EY has issued a report on Arctic oil and gas analyzing challenges to Arctic resource recovery and providing information about recent area activity and perspectives.

The region above the Arctic Circle accounts for only about 6% of the Earth's surface area, but it could account for as much as 20% of the world's undiscovered but recoverable oil and natural gas resources.

The existence of hydrocarbon resources in the Arctic has been known for decades, but only in recent years has the opening to full-scale resource development and navigation - such as the fabled Northwest Passage that would connect the Atlantic and Pacific Oceans, or the Northern Sea Route that will connect Europe and western Russia with eastern Russia and Asian markets - become technically and economically feasible.

In 2008, the United States Geological Survey (USGS) released the first-ever wide-ranging assessment of Arctic oil and gas resources, estimating the region's undiscovered and technically recoverable conventional oil and natural gas resources.


Image Credit: EY report on Arctic oil and Gas, page 3


The USGS study estimated that the Arctic could hold about 13% of the world's undiscovered oil reserves and as much as 30% of the world's undiscovered natural gas reserves. Allocating the estimated resources/provinces to the nearest country (with "shared" provinces allocated equally), Russia is estimated to hold more than half of the total Arctic resources. Russia also holds the largest amount of natural gas resources, while the largest oil resources are in the US portion of the Arctic (Alaska).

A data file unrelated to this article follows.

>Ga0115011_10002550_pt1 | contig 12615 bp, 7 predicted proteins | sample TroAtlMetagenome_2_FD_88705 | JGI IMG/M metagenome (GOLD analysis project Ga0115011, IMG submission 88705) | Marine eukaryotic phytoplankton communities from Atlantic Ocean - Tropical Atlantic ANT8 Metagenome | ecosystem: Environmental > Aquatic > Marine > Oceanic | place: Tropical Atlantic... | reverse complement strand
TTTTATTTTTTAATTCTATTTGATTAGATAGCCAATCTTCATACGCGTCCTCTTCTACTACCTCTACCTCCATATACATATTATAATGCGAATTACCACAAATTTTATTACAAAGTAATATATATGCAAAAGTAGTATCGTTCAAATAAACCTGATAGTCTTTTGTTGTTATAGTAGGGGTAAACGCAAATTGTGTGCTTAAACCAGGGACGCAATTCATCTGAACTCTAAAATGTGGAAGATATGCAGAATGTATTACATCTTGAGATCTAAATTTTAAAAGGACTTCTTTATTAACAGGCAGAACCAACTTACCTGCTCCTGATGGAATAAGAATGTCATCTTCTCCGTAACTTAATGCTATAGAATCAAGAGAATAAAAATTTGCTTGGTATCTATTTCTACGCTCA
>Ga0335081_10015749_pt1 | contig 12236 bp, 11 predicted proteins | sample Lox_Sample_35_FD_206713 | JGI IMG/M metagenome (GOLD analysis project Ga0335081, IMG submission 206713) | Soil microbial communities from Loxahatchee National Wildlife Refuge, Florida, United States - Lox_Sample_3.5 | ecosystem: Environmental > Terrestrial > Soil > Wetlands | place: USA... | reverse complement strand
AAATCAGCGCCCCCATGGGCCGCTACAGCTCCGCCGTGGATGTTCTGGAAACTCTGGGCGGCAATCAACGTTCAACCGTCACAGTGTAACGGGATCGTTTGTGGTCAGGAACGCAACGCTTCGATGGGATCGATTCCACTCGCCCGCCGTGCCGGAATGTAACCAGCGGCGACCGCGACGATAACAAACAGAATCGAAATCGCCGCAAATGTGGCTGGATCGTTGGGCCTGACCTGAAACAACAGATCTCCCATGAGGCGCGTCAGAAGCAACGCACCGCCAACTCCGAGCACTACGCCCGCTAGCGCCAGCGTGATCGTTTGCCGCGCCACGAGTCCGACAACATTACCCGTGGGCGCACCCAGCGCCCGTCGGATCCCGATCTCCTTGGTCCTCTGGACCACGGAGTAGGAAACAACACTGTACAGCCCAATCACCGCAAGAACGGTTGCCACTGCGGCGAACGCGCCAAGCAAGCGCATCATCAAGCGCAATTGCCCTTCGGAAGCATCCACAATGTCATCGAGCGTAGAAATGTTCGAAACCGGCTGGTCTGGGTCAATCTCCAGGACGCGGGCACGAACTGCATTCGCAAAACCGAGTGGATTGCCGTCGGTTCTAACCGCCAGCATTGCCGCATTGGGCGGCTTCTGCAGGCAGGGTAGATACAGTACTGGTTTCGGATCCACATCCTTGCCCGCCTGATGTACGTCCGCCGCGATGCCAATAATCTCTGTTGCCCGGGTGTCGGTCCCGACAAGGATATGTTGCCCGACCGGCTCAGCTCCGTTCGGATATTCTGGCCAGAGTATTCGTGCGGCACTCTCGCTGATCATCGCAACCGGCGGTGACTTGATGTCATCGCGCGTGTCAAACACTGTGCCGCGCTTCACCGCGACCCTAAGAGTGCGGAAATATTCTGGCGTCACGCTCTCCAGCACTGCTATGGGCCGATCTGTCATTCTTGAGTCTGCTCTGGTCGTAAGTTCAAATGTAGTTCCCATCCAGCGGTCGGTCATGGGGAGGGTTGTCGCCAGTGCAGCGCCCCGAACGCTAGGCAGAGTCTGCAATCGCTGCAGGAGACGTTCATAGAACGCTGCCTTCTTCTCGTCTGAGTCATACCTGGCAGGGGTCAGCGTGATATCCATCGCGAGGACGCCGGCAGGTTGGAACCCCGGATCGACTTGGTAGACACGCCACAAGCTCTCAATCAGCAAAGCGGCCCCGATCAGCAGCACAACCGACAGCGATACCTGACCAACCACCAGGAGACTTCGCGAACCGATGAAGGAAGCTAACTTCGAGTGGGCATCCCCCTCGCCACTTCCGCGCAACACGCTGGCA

Most critically, these high-cost and high-risk resources are increasingly commercially exploitable and affordable, given the current and expected prices of oil.


Image Credit: EY report on Arctic oil and Gas, page 3


Challenges to Arctic resource recovery

The quest for Arctic oil and gas resources is not for the faint of heart, nor for those with less-than-deep pockets. Rather, Arctic resource development is both high-cost and high-risk. More specifically, the major challenges include:

  • Harsh climate
  • Limited existing infrastructure
  • Gas-on-gas competition
  • Exceptionally long project lead times
  • Spill containment/ spill recovery
  • Overlapping/ competing economic sovereignty claims
  • County- specific environmental laws/ regulations

More details may be found by reading the EY report on Arctic Oil and Gas





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